He said: "I will always defend our people and our existence in Kosovo. The state should always take care of its people."
Albanian message
The pro-Western leader told a gathering of the ethnically mixed village's 195 Serbs, who live on one street, that "these days we are deciding the fate of Serbia and the citizens in central Serbia should know that they are also deciding about Kosovo".
Seeking to pull back some votes from his nationalist rival, Tadic said: "I will never accept the independence of Kosovo and I will never push our country into war. To the Albanians, we give the message that we want good relations with them."
Tadic is due to attend an election rally at a square in central Belgrade later on Thursday.
Nikolic's Radical Party plan to stage a five-hour rally that ends at midnight (2300 GMT), when official campaigning ends.
The two clashed in a televised debate late on Wednesday in which Tadic portrayed the vote as a referendum on Serbia's integration with the EU.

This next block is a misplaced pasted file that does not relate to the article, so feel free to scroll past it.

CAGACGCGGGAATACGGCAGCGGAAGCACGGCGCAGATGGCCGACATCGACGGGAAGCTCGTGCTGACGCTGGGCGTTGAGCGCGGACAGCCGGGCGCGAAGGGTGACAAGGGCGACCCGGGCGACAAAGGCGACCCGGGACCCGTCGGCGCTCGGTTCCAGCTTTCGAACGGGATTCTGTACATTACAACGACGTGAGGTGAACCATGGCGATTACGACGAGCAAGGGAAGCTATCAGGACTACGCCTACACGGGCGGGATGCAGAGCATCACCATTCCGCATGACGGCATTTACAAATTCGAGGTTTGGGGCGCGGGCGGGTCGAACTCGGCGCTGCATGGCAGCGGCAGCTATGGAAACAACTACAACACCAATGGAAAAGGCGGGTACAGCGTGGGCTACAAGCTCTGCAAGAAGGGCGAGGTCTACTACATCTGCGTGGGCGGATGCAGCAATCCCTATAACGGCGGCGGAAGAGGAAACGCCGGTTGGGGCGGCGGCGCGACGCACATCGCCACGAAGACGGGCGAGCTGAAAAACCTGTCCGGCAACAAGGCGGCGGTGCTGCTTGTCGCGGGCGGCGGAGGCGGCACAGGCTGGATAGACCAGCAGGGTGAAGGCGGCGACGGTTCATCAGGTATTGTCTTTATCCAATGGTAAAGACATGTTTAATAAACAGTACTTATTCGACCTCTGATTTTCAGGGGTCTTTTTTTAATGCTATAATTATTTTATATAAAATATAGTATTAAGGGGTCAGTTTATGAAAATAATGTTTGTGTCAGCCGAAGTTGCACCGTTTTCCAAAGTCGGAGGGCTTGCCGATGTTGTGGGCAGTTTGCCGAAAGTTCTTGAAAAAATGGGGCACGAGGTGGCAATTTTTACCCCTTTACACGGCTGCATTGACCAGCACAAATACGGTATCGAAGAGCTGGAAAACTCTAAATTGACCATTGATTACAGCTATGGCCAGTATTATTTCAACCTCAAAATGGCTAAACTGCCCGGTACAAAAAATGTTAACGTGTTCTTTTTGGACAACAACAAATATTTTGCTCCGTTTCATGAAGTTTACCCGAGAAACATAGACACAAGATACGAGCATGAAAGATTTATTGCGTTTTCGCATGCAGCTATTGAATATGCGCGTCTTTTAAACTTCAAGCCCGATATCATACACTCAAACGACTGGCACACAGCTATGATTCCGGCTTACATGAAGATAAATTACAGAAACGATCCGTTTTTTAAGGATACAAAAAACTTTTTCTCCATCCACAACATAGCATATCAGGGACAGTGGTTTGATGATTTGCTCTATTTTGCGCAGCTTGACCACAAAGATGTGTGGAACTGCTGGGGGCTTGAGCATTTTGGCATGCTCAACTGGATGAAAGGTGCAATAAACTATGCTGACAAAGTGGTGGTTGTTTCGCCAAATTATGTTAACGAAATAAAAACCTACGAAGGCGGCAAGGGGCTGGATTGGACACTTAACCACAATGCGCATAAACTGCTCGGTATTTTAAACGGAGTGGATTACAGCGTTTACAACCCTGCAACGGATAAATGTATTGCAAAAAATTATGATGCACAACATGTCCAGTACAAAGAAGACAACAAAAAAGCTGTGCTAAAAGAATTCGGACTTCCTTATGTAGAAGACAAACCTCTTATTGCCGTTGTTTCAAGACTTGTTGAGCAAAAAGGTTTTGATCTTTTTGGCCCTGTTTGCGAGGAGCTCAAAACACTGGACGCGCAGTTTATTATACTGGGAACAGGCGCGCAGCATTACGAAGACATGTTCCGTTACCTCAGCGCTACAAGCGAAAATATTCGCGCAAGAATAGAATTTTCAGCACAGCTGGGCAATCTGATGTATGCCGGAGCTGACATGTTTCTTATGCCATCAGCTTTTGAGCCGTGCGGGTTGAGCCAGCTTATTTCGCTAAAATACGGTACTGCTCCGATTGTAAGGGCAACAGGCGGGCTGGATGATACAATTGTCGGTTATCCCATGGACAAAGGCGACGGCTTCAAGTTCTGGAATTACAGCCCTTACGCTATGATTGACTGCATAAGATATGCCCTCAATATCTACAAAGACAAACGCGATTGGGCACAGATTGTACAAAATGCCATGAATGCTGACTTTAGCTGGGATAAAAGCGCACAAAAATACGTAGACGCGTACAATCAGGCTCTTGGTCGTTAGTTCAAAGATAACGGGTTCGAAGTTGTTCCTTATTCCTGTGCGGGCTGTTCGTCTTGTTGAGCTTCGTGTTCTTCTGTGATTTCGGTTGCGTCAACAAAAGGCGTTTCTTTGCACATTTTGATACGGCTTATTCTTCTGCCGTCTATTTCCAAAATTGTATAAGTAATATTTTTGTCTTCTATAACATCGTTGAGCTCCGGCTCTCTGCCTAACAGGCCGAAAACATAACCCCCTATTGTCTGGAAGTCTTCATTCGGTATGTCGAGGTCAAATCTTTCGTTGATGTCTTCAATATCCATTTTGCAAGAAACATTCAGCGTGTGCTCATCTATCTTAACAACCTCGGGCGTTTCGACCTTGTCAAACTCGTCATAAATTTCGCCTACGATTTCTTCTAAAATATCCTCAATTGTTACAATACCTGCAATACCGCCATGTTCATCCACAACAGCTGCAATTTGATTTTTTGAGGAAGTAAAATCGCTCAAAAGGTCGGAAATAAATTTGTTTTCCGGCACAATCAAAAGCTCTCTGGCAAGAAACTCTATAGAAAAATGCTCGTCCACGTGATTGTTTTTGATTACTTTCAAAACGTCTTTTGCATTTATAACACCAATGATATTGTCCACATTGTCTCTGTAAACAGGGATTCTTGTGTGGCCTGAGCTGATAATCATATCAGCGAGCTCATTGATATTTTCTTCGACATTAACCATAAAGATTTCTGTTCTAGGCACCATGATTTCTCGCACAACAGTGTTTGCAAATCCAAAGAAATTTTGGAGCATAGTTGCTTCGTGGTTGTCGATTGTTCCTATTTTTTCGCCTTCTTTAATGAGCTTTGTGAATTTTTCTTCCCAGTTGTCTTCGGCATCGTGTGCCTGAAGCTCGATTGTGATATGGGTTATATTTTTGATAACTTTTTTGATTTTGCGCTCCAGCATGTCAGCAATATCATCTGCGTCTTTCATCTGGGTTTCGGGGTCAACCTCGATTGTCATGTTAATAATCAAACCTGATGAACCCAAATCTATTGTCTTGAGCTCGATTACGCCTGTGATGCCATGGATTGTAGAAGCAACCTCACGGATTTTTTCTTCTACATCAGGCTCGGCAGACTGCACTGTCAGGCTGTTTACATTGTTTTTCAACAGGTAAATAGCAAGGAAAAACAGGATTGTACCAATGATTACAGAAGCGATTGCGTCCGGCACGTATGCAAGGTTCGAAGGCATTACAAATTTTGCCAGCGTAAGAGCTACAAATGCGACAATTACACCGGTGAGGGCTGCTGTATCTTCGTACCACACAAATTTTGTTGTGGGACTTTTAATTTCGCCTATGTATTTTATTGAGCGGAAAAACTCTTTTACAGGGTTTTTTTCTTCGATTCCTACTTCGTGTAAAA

In the duel, Nikolic, 55, taunted Tadic throughout as "Mr former president" and the "regime candidate," and promised to unite a country "tired of awaiting better days."
If Tadic wins, he will have to do it without the backing of Vojislav Kostunica, the conservative nationalist prime minister, who refused to endorse his coalition partner because he rejected a tough line against the EU's Kosovo policy.
Unilateral declaration
Kosovo has been run by the United Nations since 1999, when Nato bombing drove out Belgrade-controlled forces waging a brutal crackdown on separatist Albanians who form around 90 per cent of its two million population.
Many Serbs have since fled Kosovo fearing reprisal attacks and most of the estimated 100,000 who remain live in small enclaves.
Thursday's symbolic visit by Tadic, who pledges speedy integration with the European Union, was timed to secure votes from an electorate sharply divided over the future of the country.
Hashim Thaci, Kosovo's prime minister, said on Wednesday that the province's ethnic Albanian leaders would make a unilateral declaration of independence within days of the Serbian election, regardless of who wins.
Along with the United States, most EU member nations are ready to recognise such a proclamation.
The latest opinion polls give Tadic a narrow advantage, but a large slice of the troubled Balkan country's 6.7 million electorate remains undecided, pollsters say.